Conflict essentially is what will make your story tick.
If you really want to give your story some depth, you need internal conflict.
Internal conflict revolves around the protagonists self-doubt – his or her dilemma over the best way to achieve the Story Goal.
We have all been in a situation, where we have been outside our comfort zones, and we have not sure if we were doing the right thing to hit our goal.
Characters who have internal conflict are easy for readers to relate to maybe more so than those that have external conflicts. More interestingly, a protagonists internal conflict will create suspense, as readers will not know how to resolve their personal dilemma until the moment of crisis. Will your main character make the right choice? What is the right choice? All these questions help maintain interest from the reader.
Basic overview : Protagonist will have an established method to solve problems. During the pursuit of the story goal, external conflict will develop pressure on the protagonist leading to an internal conflict regarding his approach and the problem in hand.After said conflict and learning’s the protagonist will emerge victorious.
A tried and tested way to create internal conflict is to use a plot device ( see plot devices article) or introduce an encounter with a Impact Character – a character with a very different approach to solving problems. This allows the protagonist to ponder whose approach is better.
You can create more suspense by putting in events that show the advantages and disadvantages of both approaches. But the better the impact character’s approach looks, the more pressure there will be for the protagonist to change.
The Protagonist does not always have to change, but the conflict creates the suspense and intrigue that they will change.
External conflict is usually the catalyst in genre or popular fiction. It’s a sort of entry-level conflict that every protagonist undergoes. In basic genre fiction the protagonist knows they are morally superior to the antagonist and so carry on with no reason to evolve or change. Here any tension in the story relates to whether the hero can outwit, out fight, or outgun the forces of evil, it does however lead to a very shallow character profile and story.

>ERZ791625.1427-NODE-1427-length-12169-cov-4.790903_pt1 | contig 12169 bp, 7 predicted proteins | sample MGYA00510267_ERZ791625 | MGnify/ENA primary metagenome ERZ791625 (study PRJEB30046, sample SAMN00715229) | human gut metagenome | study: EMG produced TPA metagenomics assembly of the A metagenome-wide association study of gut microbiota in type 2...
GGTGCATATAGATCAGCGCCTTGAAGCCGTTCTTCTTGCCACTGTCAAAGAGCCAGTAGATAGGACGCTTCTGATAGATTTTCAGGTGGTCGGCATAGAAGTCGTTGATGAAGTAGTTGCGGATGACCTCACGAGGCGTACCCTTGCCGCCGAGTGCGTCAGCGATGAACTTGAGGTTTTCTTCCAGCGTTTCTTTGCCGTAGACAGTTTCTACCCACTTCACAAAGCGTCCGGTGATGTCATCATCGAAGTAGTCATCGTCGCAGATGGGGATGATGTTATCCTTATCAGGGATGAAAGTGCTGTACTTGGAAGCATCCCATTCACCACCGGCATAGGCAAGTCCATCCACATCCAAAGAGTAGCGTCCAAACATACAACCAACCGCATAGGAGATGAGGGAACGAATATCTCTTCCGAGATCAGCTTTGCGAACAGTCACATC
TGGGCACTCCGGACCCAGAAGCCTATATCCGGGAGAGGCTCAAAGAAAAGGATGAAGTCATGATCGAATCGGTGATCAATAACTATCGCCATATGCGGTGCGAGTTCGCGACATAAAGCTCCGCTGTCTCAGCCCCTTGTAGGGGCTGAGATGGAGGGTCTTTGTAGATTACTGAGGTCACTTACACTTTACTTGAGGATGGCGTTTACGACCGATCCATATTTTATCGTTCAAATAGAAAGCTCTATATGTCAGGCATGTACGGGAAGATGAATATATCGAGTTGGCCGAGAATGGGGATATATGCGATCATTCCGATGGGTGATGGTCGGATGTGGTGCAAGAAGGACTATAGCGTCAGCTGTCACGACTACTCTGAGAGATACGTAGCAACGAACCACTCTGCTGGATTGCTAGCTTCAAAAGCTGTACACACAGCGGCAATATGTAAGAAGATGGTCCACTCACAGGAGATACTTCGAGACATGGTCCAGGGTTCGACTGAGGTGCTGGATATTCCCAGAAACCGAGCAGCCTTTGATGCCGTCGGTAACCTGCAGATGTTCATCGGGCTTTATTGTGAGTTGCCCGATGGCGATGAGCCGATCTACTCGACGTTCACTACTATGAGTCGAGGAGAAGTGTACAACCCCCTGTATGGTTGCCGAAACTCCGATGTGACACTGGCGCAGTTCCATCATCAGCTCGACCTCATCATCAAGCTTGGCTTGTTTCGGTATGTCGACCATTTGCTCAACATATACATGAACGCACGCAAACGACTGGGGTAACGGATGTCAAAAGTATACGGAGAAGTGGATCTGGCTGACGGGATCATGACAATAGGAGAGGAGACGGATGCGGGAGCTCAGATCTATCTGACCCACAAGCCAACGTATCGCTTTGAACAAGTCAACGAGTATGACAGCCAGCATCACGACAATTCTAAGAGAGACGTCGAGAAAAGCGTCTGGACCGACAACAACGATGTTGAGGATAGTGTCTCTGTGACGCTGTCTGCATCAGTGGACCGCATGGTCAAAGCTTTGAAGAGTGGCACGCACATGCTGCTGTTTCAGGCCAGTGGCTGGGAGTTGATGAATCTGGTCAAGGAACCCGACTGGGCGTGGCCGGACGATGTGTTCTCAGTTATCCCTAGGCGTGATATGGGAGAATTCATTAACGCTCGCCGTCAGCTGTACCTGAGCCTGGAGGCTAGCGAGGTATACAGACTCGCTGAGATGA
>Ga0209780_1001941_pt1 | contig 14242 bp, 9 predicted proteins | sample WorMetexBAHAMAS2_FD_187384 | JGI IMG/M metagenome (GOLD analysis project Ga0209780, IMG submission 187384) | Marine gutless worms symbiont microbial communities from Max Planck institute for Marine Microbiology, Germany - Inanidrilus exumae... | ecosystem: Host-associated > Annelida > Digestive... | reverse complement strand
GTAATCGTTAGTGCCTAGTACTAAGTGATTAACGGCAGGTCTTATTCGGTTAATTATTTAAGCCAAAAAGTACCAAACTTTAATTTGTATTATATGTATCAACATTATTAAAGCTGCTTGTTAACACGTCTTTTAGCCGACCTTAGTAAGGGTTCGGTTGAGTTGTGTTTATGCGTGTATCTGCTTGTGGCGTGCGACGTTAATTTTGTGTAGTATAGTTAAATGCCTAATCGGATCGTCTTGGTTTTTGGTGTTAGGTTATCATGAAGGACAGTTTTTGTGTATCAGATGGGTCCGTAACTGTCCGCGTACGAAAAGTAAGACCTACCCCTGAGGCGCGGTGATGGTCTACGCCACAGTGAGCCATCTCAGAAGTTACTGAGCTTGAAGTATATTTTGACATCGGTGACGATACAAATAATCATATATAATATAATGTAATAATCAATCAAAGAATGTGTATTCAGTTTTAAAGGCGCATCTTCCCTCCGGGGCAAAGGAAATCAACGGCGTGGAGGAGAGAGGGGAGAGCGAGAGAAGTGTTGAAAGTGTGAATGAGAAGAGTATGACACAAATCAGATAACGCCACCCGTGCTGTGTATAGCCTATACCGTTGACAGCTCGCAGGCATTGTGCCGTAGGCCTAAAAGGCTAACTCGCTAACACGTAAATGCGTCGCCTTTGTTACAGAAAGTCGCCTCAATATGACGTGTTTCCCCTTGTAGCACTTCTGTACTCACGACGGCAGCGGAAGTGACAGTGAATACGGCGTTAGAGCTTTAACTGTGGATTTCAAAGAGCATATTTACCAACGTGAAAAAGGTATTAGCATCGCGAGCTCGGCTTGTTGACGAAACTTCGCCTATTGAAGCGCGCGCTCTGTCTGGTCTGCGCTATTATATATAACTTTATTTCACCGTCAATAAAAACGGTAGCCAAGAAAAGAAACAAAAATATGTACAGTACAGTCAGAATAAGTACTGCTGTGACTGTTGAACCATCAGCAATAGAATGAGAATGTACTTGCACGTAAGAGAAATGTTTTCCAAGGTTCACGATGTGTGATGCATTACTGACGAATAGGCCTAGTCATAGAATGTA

Nowadays, as everyone becomes more sophisticated and demanding of their book choices, emotional depth is of the utmost importance. Blending external and internal conflict is a vitally important component of modern literature.
The Story Goal is always the base element, the thing that must be obtained and achieved by someone.External Conflict is the “What” the thing that must be achieved at all costs.
Every secondary and minor character will be involved in some respect to resolving this problem but when we boil it down, it will always involve to characters: the protagonist and the antagonist.
Your Protagonist will be the primary character who pursues the Story Goal and the person whose action or choice determines the outcome. Your Antagonist will be the character opposed to the Story Goal, who wants the Protagonist to fail, and who does everything in his/her power to make sure the Goal is not attained.
Usually its :
Person vs. Person
Person vs. Society
Person vs. Machine
Person vs. Nature
Person vs. Supernatural ( Demons, Gods, Beings, Ghosts, Haunted Washing up liquid…you get the picture)
The majority of time to keep things equal and interesting external conflict relates to two human individuals slugging it out for the story goal.
After all, Clash of the Titans aside, pitting a human against a supreme being unless they are super stacked up with “Special Powers” will seem a bit unfair, and if they beat them, unbelievable.
For instance, in Ernest Hemingway’s novel The Old Man and the Sea, the sea is the Antagonist which thwarts the old fisherman’s goal of taking home a prize fish. The Sea doesn’t do this intentionally. It isn’t even possessed of consciousness or intelligence (except perhaps in the man’s mind). It’s just a force too powerful to be beaten.
Orson Wells in 1984 created an external conflict between a large society and a single protagonist to great effect. It seems to be fashionable that we have an affinity to protagonists who stand up to society and “The Man”.
Of course, no matter how evenly or unevenly matched your Protagonist and Antagonist are, external conflict alone is often not enough to sustain your readers’ interest.
By skilfully navigating you protagonist through a world with internal and external conflict, the story will appear less one-dimensional – and have a richer deeper feel to the Plot. (Click for Plot Arcs)
Neil Sehmbhy is a an author who lives in a town that likes to think of itself as a city. Author of the forthcoming Corporation, Jinx and Sunder novels, you can follow him on Twitter @NeilSehmbhy